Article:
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Year : 2017  |  Volume : 10  |  Issue : 2  |  Page : 70-75

Management outcome(s) in eyes with retinoblastoma previously inadequately treated with systemic chemotherapy alone without focal therapy

1 Department of Surgery, King Hussein Cancer Center, Amman, Jordan
2 Department of Pediatrics, King Hussein Cancer Center, Amman, Jordan
3 Department of Radiotherapy, King Hussein Cancer Center, Amman, Jordan

Correspondence Address:
Ibrahim Al Nawaiseh
Department of Surgery, King Hussein Cancer Center, Queen Rania AlAbdullah Street, P.O. Box: 1269, Amman 11941
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Source of Support: None, Conflict of Interest: None

DOI: 10.4103/ojo.OJO_225_2015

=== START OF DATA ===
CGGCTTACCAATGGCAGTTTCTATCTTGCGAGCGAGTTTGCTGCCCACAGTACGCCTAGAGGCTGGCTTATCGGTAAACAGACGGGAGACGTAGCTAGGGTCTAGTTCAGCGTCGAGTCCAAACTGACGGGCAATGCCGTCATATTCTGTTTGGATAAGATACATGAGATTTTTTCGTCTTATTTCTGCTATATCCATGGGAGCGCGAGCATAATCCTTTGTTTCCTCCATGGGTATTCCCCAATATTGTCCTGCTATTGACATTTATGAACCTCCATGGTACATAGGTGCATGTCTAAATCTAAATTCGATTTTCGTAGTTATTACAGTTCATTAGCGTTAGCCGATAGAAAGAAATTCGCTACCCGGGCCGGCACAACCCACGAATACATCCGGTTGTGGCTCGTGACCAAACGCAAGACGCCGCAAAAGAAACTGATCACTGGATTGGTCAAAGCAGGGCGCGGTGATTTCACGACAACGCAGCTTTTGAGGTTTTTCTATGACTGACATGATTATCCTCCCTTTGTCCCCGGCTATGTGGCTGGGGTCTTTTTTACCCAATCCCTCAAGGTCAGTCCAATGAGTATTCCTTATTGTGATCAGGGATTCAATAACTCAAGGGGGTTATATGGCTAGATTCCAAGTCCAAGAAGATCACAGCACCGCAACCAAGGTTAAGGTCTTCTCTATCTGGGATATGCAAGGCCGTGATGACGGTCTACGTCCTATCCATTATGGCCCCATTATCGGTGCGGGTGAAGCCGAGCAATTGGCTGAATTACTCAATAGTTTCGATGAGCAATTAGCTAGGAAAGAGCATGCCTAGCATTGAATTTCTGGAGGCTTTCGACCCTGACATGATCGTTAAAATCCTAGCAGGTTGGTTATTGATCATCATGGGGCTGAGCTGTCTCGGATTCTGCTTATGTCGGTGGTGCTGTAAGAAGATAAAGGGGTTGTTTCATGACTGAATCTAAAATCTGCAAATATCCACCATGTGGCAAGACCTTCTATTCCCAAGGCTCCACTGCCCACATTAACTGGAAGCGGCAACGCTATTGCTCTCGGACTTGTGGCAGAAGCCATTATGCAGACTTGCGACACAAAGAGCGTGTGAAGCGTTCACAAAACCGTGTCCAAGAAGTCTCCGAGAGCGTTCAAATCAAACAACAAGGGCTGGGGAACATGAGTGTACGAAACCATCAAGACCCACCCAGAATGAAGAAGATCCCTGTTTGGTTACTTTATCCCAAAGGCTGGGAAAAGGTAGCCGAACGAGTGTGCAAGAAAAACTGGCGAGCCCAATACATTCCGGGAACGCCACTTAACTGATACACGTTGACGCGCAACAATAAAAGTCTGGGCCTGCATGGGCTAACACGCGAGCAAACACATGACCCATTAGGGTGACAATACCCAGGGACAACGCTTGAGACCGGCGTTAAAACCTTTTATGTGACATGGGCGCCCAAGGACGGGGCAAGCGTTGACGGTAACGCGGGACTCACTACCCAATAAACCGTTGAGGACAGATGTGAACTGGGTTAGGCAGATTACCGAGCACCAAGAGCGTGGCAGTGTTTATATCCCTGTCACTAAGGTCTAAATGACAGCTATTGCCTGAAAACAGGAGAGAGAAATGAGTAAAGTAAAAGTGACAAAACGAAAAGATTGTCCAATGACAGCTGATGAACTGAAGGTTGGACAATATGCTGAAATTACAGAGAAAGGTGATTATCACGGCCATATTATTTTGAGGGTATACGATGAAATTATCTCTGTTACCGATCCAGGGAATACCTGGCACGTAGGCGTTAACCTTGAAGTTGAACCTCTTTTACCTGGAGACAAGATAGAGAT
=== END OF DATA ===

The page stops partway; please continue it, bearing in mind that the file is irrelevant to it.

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OBJECTIVE: The objective of this study was to evaluate the outcome of management in eyes with intraocular retinoblastoma (RB) that had received inadequate initial therapy (chemotherapy without focal therapy) before eventually receiving necessary consolidation therapy at a tertiary referral center. METHODS: A retrospective observational case series of 30 eyes from 26 RB patients who had initially received systemic chemotherapy as a sole therapy. The main outcome measures were demographics, laterality, International Classification of RB (ICRB), treatments, tumor control, and survival. RESULTS: The median age at diagnosis was 24 months and the median delay between time at diagnosis and time at referral to a tertiary center that has adequate focal therapy for RB was 9.5 months (range 5–20 months). Sixteen (62%) patients were monocular from enucleation of the contralateral eye. Features of ICRB Group A tumors were seen in 3 (10%) eyes, Group B in 7 (23%) eyes, Group C in 2 (7%) eyes, Group D in 16 (53%) eyes, and Group E in 2 (7%) eyes. Eighteen (69%) patients required more systemic chemotherapy (median, 4.4 cycles; range, 2–8 cycles), and 8 (26%) eyes received local chemotherapy (subtenon, intravitreal, or intra-arterial). All treated eyes received consolidation therapy as transpupillary thermotherapy and/or cryotherapy. Radioactive plaque therapy was used in 1 (3%) eye and external beam radiation therapy in 3 (10%) eyes. At a mean follow-up of 13 months (median, 11.5 months; range, 9–27 months), enucleation was avoided in 25 (83%) eyes. Two (7%) eyes were enucleated initially, and 3 (10%) were enucleated after failure of additional therapy. Twenty-three (77%) eyes did not show any viable tumor after a median of 11.5 months of follow-up after the last treatment, and 2 (7%) eyes still have residual tumor recurrences that need more consolidation focal therapy. CONCLUSION: Chemotherapy alone cannot eradicate RB cells in effected eyes without combination with consolidation therapy by a multidisciplinary team to salvage the affected eye as well as its vision. Nonetheless, chemotherapy can be initiated (to keep the tumor at a less invasive stage) for patients from centers or countries where combination therapy is not available until they gain access to adequate management of RB.

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